Most markets appear to be treating Trump policies as a tail risk, or at least are unsure how to interpret the impact of Trump's potential policies.
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As the race between Hillary Clinton and Donald Trump has tightened and we approach November 8, we expect a tighter correlation between the financial asset prices and the subjective assessment of the outcome of the elections.
The higher percentage of undecided voters (around 20 per cent) compared to four years ago (12 per cent) increases the relevance of the debates as they could shift the odds in either direction. High yield and high beta assets should perform well except for those tightly linked to the outcome of the US election as volatility has receded from its temporary spike."
• David Kostin, chief US equity strategist at Goldman Sachs Group:
"The first US Presidential debate will take place on Monday, September 26 and viewership may approach Super Bowl proportions with an audience of perhaps 100 million... Regardless of victor, the most likely policy outcome of the election is increased fiscal spending. We recommend clients vote with their wallets and focus on the likely beneficiaries.
Health Care appears to be the sector most at risk from the election. Sec. Clinton's criticism of drug pricing and Mr. Trump's opposition to the Affordable Care Act have drawn investor focus to the sector as the election approaches. Health care providers are among the few industries that have demonstrated a statistical relationship with election odds in recent months."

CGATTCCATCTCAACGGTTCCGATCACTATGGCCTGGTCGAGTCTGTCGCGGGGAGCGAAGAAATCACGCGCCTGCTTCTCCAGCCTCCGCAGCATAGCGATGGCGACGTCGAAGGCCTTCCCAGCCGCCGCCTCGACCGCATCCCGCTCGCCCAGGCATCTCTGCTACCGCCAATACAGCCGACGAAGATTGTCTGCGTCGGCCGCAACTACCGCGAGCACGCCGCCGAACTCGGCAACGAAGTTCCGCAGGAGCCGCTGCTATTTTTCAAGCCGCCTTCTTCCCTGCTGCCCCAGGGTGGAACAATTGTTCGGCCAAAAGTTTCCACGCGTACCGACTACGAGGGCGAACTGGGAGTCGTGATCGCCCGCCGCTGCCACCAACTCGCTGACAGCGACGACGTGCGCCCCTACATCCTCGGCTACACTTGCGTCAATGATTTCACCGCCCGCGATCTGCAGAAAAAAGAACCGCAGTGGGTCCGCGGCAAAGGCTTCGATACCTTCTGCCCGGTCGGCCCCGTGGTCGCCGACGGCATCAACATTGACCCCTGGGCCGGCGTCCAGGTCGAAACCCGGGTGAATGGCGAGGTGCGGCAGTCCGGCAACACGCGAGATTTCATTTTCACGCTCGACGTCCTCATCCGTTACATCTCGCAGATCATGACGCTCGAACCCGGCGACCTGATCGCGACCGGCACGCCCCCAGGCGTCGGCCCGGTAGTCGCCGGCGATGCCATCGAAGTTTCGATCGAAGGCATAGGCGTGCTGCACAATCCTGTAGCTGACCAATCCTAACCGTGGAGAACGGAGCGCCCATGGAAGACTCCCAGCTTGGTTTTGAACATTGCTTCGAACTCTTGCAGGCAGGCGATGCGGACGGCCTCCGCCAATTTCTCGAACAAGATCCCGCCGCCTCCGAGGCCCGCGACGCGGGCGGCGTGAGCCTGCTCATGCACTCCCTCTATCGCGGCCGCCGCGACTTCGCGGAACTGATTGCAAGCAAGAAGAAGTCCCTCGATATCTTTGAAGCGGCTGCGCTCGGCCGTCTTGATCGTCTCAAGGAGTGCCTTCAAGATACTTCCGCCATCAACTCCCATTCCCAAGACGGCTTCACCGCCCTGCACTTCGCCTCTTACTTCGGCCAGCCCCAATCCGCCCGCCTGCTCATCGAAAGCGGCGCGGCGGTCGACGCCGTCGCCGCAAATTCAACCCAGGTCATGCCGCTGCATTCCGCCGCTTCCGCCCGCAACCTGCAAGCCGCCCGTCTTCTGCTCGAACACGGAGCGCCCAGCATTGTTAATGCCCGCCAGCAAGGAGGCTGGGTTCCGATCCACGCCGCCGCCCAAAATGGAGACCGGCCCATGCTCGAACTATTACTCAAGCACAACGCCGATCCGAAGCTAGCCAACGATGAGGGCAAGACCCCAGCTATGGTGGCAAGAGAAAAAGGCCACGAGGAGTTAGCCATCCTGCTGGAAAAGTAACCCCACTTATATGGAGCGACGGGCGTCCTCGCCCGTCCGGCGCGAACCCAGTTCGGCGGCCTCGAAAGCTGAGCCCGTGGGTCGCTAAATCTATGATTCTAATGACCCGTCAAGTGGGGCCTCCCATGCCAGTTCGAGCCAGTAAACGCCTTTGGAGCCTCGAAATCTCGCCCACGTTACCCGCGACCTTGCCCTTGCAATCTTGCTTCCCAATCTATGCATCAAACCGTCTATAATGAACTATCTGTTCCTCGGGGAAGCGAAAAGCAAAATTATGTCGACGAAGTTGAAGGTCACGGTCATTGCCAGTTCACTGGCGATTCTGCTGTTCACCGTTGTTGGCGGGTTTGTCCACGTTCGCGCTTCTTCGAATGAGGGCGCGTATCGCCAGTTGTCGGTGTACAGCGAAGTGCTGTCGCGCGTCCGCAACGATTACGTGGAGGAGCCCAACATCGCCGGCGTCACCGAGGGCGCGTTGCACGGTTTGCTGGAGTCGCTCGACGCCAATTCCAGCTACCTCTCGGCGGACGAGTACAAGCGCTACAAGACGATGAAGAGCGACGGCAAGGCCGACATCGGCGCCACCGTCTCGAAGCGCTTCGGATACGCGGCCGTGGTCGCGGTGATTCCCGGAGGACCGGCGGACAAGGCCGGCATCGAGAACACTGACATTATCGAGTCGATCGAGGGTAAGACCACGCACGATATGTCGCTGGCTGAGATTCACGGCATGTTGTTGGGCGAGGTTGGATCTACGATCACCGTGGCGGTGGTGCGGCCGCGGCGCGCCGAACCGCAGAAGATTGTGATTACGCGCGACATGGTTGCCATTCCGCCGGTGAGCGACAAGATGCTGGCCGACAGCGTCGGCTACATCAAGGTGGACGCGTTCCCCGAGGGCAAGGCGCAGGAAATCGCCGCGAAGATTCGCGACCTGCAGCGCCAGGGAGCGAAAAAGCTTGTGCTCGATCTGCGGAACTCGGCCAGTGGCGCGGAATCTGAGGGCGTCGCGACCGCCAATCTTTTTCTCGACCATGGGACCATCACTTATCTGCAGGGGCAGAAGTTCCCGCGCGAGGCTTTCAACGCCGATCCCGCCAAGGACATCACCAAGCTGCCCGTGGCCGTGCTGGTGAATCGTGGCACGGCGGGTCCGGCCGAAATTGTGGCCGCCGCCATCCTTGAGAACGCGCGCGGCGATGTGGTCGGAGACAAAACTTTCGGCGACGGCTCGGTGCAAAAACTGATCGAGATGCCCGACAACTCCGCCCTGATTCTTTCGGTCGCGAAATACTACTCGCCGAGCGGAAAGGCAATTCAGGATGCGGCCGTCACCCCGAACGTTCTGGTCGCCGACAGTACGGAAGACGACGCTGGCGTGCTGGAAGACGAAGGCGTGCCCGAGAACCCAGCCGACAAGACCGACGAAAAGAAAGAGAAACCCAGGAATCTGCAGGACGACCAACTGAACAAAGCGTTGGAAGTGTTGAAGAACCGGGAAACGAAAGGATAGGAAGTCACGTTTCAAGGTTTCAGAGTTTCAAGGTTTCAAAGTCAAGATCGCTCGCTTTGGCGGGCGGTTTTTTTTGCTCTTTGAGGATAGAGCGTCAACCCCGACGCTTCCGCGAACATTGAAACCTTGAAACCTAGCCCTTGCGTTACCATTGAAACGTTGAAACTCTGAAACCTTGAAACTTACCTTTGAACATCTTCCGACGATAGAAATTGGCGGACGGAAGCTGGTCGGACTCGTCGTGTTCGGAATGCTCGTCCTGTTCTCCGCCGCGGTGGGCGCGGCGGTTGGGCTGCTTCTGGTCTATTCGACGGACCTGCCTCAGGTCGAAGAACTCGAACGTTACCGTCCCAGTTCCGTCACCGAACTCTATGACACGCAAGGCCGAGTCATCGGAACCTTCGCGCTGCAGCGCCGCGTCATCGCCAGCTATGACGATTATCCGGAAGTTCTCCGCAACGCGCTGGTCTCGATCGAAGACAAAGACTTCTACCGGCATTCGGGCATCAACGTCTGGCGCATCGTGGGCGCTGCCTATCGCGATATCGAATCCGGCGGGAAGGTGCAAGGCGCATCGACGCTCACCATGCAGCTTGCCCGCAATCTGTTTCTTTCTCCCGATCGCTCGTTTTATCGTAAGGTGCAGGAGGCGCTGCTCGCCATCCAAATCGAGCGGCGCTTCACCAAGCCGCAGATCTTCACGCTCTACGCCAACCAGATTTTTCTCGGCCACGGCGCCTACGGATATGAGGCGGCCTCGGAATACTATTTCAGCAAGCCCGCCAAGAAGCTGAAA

• Johanna Chua, chief Asia Pacific economist at Citigroup:
"Investors will be anxiously watching for the impact of this debate on support of Hillary Clinton and Donald Trump. Democrats' nominee Clinton's lead over Republican nominee Trump has narrowed sharply in various opinion polls over last few weeks. Investors fret over a market unfriendly outcome from the US Presidential elections. This may drive the demand for portfolio hedges in the run up to November 8 elections. Investor appetite for assets exposed to US political risks may be weak. It is because of this that volatility may rise and EM FX may not strengthen even though FOMC was dovish last week."
It is generally perceived that a Donald Trump presidency would be consistent with greater global economic-political uncertainty (troublesome for investment activity and manufacturing growth), and that Trump poses a risk to world trade, and so on.